The full wet tyres can be easily recognised by the deep grooves in the tread pattern and sipes to drain off water on wet asphalt. The intermediates feature channels that are less deep and are designed for damp or slightly wet surfaces, as well as uncertain weather conditions. Cinturato Blue, the full wets. Of the two wet tyres, only the full wet has been significantly altered compared to the 2011 version.
The changes relate to the rear tyres, which use a different profile in order to optimise the dispersal of water in case of aquaplaning and guarantee a greater degree of driving precision. Characterised by deep grooves, similar to those seen on a road car tyre, the wet tyres are designed to expel more than 60 litres of water per second at a speed of 300 kph: six times more than a road car tyre, which disperses about 10 litres per second at a much lower speed.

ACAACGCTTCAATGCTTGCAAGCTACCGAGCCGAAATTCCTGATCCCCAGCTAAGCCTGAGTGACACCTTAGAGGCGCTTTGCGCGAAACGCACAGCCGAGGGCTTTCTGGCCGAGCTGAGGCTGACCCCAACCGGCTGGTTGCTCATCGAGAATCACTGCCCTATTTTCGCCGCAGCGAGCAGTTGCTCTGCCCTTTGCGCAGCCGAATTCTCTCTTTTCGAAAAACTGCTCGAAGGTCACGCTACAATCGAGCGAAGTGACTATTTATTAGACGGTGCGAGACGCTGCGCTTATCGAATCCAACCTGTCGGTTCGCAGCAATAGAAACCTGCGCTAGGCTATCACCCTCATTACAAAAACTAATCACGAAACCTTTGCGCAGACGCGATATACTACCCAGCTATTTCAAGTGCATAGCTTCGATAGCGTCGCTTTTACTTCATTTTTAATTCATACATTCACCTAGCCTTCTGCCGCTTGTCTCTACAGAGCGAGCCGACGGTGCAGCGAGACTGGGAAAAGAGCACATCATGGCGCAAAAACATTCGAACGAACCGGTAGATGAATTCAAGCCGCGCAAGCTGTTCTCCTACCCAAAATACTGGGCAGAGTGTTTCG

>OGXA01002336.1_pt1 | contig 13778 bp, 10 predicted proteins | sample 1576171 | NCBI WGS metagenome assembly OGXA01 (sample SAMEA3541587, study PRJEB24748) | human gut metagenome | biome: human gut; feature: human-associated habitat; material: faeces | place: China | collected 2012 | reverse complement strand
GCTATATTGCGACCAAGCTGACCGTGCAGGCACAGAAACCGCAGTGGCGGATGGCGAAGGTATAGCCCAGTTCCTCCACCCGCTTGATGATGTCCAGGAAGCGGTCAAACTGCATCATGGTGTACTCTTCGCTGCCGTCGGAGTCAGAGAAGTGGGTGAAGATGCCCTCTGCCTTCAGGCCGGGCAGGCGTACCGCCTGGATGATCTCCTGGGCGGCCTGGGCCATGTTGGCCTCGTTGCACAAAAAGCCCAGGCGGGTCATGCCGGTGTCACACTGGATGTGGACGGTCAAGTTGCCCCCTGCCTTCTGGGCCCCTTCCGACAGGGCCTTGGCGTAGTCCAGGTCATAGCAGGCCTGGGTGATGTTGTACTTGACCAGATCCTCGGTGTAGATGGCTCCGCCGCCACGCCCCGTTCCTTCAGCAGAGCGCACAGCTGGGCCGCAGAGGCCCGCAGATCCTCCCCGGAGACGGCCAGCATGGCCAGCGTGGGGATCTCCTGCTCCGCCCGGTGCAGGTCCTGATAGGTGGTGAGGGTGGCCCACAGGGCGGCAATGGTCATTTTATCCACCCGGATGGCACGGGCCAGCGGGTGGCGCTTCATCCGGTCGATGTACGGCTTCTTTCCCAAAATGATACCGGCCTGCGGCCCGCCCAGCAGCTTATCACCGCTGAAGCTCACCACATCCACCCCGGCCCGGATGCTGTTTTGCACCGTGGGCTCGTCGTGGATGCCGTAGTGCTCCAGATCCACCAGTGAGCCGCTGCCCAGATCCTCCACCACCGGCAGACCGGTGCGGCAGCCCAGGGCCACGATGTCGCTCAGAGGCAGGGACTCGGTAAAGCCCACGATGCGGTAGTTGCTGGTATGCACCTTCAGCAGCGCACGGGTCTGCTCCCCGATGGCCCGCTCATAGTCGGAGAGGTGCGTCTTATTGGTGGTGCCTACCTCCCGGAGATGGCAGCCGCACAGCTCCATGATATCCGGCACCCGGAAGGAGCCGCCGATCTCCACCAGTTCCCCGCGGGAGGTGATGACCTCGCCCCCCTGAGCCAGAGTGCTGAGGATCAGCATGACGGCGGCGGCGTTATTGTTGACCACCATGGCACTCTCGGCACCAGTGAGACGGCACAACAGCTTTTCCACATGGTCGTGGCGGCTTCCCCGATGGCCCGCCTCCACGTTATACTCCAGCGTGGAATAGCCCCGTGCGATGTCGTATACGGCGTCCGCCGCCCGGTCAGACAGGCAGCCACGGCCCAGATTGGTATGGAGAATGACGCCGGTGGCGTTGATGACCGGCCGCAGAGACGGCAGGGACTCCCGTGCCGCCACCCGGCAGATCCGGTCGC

Cinturato Green, the intermediate for light rain. After the excellent performances seen from this tyre throughout the 2011 season during particularly demanding races such as the Canadian Grand Prix, Pirelli’s engineers decided not to make any changes to the intermediate tyres. The shallower grooves compared to the full wet tyres mean that the intermediates do not drain away as much water, making this the ideal choice for wet or drying asphalt, without compromising on performance.